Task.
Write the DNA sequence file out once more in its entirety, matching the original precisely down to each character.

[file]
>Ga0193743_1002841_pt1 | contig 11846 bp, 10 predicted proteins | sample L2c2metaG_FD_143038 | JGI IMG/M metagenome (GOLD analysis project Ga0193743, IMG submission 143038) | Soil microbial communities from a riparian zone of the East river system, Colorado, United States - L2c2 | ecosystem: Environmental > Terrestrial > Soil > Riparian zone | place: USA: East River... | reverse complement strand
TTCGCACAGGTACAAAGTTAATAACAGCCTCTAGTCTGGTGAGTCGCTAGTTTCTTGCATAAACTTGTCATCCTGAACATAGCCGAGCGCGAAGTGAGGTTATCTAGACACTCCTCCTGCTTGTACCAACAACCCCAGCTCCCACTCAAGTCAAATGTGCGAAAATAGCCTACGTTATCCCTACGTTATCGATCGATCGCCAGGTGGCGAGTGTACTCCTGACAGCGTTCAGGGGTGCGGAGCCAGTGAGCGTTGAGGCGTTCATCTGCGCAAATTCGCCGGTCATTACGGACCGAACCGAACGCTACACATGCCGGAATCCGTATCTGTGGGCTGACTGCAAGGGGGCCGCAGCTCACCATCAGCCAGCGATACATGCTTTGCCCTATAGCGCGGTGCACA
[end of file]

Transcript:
>Ga0193743_1002841_pt1 | contig 11846 bp, 10 predicted proteins | sample L2c2metaG_FD_143038 | JGI IMG/M metagenome (GOLD analysis project Ga0193743, IMG submission 143038) | Soil microbial communities from a riparian zone of the East river system, Colorado, United States - L2c2 | ecosystem: Environmental > Terrestrial > Soil > Riparian zone | place: USA: East River... | reverse complement strand
TTCGCACAGGTACAAAGTTAATAACAGCCTCTAGTCTGGTGAGTCGCTAGTTTCTTGCATAAACTTGTCATCCTGAACATAGCCGAGCGCGAAGTGAGGTTATCTAGACACTCCTCCTGCTTGTACCAACAACCCCAGCTCCCACTCAAGTCAAATGTGCGAAAATAGCCTACGTTATCCCTACGTTATCGATCGATCGCCAGGTGGCGAGTGTACTCCTGACAGCGTTCAGGGGTGCGGAGCCAGTGAGCGTTGAGGCGTTCATCTGCGCAAATTCGCCGGTCATTACGGACCGAACCGAACGCTACACATGCCGGAATCCGTATCTGTGGGCTGACTGCAAGGGGGCCGCAGCTCACCATCAGCCAGCGATACATGCTTTGCCCTATAGCGCGGTGCACA